You appear to be assuming that even if the value of the property does not rise in the future, it will at least remain. Have you considered that you may never be able to sell such a house for even 20k in the future? As you noted, the population in that area seems to be low, and aging, meaning that in 5 years, perhaps there is even less demand than what there is right now.
Further, you may have additional operating costs for the house, even if you don't live there / rent it out. For example - utility costs which may be necessary, maintenance costs when something gets damaged in the whether, property taxes, insurance, etc.
The benefits which you have listed ('peace of mind' and 'possible rise in value') are dubious. If I owned a house in some remote area, I would now have to worry about possible vandalism, weather damage, missed tax payments, missed financial opportunities due to cash shortage, etc etc. The only peace of mind is against the fear that all of society breaks down and you have a shack to sleep in. Is that really a risk you fear? In a not-so-terrible catastrophe, for example you lose your current job, would it help you to move away to somewhere where there is no work? And the way you've laid it out, a 'rise in value' seems to be a pure gamble on what might happen in the future. This is not a good way to make investment choices.
What if in 3 years you get married, and want to move, but don't have the down payment for the house you actually want to live in?
Real estate is very 'illiquid', which means it is hard to convert to cash. This would not be emergency savings for you, and would be quite risky to hold.
I live in the U.S. so things may be different, but:
You say you can't live in the house now. So it would either be sitting vacant or you would have to rent it out.
If it's vacant, then it could be damaged by a storm, or the pipes could freeze in the winter and break and flood the place, or vandals could do major damage, etc. There are lots of things that if you were there, you could prevent or fix with minimal effort, but if no one is there, if it goes on for weeks with no one knowing, could do major damage. My parents had a summer home for a while and one day while they weren't there thieves broke in and stole all the appliances and everything else they could carry off. Here in the U.S. insurance on vacant houses costs way more than insurance on occupied houses, because the insurance companies know this.
Even if you can find a renter, you then have to manage the property from a distance. If the furnace quits or the toilet gets clogged, the renter will expect you to fix it. Which probably means you have to hire a plumber or whatever. I own a rental property far from my home, and I've had some very annoying maintenance calls. Like the tenant complained that water was coming in when it rained. I sent a carpenter. He told the tenant that she had to close the windows when it's raining. He then charged me $150 for the service call. I had one tenant who totally trashed the place, $10,000 in damage. Etc.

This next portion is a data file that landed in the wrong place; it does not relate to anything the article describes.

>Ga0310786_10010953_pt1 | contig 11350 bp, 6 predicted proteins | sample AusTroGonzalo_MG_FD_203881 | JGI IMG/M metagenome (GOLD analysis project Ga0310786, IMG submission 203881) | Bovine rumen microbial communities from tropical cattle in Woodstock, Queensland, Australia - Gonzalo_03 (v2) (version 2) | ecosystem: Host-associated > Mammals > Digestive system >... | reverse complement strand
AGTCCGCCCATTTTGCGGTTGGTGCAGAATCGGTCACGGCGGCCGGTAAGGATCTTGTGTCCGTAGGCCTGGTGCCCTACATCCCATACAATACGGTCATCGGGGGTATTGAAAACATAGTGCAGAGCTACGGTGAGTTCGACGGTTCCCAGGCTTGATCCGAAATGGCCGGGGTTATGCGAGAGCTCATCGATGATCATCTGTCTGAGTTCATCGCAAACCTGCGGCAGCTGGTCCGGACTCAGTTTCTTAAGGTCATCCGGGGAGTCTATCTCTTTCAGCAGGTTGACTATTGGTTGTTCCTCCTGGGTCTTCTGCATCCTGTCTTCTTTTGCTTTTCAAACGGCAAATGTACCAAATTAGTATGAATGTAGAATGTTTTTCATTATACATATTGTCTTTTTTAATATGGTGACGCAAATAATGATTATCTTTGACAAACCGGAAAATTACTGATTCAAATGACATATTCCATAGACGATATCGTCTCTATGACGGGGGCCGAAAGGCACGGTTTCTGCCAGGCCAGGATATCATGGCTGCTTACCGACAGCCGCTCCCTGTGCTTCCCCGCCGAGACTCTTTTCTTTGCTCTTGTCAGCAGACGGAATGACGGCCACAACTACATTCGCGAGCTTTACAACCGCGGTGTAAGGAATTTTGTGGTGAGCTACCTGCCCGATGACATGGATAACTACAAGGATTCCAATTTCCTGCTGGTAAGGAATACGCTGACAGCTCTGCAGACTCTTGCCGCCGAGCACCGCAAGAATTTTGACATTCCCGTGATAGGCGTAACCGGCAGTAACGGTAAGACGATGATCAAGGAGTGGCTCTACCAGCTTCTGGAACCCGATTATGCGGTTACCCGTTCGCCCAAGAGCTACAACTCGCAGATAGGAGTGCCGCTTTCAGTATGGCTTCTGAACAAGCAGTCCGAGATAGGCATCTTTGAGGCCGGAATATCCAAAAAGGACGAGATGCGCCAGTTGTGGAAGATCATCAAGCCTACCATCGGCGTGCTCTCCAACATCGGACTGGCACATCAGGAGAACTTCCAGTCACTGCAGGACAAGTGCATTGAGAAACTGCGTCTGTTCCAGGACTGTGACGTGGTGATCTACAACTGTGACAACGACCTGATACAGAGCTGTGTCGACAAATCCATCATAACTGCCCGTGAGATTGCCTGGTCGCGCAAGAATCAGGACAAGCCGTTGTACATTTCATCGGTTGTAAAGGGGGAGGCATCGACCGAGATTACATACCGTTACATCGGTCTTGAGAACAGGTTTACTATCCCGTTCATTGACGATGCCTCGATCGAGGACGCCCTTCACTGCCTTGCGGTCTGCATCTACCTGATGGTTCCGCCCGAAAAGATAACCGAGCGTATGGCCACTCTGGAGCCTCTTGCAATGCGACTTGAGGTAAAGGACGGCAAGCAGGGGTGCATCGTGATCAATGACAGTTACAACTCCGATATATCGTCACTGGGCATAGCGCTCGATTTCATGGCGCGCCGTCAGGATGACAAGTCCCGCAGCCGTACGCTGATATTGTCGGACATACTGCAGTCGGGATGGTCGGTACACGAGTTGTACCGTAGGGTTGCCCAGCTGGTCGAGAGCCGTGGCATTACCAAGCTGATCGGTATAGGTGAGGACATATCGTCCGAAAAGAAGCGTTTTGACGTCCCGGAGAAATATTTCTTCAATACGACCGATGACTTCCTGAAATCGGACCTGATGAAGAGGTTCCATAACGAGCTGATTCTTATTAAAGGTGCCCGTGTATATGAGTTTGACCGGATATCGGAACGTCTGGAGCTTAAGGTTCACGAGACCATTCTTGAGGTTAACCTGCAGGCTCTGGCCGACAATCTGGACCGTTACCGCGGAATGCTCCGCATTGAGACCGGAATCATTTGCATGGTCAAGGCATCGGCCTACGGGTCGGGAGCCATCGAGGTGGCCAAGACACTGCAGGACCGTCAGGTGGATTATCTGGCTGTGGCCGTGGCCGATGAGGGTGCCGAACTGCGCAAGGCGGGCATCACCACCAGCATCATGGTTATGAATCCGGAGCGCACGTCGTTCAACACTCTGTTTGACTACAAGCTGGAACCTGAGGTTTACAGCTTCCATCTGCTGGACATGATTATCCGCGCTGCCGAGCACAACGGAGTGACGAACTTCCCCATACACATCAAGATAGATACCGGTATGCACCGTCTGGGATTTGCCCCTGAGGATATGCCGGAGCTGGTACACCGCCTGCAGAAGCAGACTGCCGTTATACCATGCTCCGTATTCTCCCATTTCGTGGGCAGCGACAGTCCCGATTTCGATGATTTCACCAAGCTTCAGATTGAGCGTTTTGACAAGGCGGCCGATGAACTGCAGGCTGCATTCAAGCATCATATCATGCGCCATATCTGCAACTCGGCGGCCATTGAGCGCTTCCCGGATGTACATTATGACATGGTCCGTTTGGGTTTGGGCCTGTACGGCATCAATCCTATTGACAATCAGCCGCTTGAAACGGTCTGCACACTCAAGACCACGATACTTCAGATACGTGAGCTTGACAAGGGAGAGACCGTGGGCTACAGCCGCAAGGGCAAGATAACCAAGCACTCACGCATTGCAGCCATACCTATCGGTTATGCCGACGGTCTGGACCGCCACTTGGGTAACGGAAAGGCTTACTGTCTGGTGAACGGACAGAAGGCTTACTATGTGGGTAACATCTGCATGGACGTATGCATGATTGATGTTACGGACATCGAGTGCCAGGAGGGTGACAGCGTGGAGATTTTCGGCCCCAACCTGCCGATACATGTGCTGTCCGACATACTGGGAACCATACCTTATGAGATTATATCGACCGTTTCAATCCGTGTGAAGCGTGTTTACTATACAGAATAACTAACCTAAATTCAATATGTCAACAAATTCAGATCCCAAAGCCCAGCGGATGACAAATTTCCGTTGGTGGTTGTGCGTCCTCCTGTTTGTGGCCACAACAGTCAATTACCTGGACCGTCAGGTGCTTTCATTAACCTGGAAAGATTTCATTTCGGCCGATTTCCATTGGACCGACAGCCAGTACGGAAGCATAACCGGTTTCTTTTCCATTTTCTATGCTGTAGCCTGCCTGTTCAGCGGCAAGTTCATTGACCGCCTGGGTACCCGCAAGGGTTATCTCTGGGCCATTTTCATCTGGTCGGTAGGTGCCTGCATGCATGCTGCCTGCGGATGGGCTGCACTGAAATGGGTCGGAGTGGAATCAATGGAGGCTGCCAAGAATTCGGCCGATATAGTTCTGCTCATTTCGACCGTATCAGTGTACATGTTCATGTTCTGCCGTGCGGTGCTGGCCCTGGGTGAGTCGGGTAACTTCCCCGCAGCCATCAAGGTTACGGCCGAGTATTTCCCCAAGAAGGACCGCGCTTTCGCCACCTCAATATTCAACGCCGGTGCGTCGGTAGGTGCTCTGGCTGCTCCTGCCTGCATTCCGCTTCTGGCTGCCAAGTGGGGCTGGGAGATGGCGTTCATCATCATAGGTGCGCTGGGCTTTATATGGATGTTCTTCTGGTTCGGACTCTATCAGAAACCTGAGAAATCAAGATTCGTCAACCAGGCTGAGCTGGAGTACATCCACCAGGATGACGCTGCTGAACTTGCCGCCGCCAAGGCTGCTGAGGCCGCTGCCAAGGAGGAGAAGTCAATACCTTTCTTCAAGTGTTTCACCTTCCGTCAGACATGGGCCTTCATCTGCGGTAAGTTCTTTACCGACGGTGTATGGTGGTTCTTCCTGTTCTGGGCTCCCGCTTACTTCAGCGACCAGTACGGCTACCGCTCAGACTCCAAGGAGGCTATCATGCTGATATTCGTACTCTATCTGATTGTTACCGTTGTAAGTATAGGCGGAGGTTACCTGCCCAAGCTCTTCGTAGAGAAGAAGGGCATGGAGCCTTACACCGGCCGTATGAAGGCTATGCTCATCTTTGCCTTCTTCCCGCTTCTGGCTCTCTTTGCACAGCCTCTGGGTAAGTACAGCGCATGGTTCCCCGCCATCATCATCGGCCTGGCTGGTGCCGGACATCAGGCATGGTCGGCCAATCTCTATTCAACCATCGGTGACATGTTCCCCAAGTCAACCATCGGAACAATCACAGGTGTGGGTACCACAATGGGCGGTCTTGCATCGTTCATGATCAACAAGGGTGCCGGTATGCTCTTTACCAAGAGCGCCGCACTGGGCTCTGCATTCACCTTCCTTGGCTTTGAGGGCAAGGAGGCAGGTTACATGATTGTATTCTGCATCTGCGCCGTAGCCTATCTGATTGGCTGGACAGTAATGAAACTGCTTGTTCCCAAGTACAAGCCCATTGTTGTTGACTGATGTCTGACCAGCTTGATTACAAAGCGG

You say it's in a remote area. I assume this means there are few jobs around, so moving there any time before retirement is impractical. You could conceivably use it as a vacation home, but do you want to?
I don't know what the housing market is like in Germany these days. Is there any reason to believe housing prices will rise, or even remain stable? It doesn't sound like it's an investment.
You mention having a place to live if you lost your job or something. But if you couldn't get a job there, this isn't very practical. And, is this some outrageous great deal, or is it likely that you could always buy a house in such an area for a comparable price? If so, it would make more sense to just keep the cash in the bank or some liquid asset, and if you did need a house, then buy one.
All told, it sounds to me like there just is no very good reason to buy this house. Unless it is truly a fabulous deal, like you can buy this house now for 20,000 EUR but next year it is unlikely that anything remotely like it will be available for less than 50,000.
The population of German has been decreasing since 2003 and will continue to decrease through at least 2050. The population will fall from 82.9 million to about 69 million in 2050. (This is according to the Statistisches Bundesamt in Wiesbaden.)
We can see what this means by looking at Japan, which has a similar situation. Housing prices in urban centers have dropped a little, but houses are literally being abandoned because nobody wants them in rural villages.
So from this, owning remote property doesn't sound like a good investment, because demand will probably drop and it will be tough to get your money back, much less make a profit. What happens if all the other local houses get abandoned?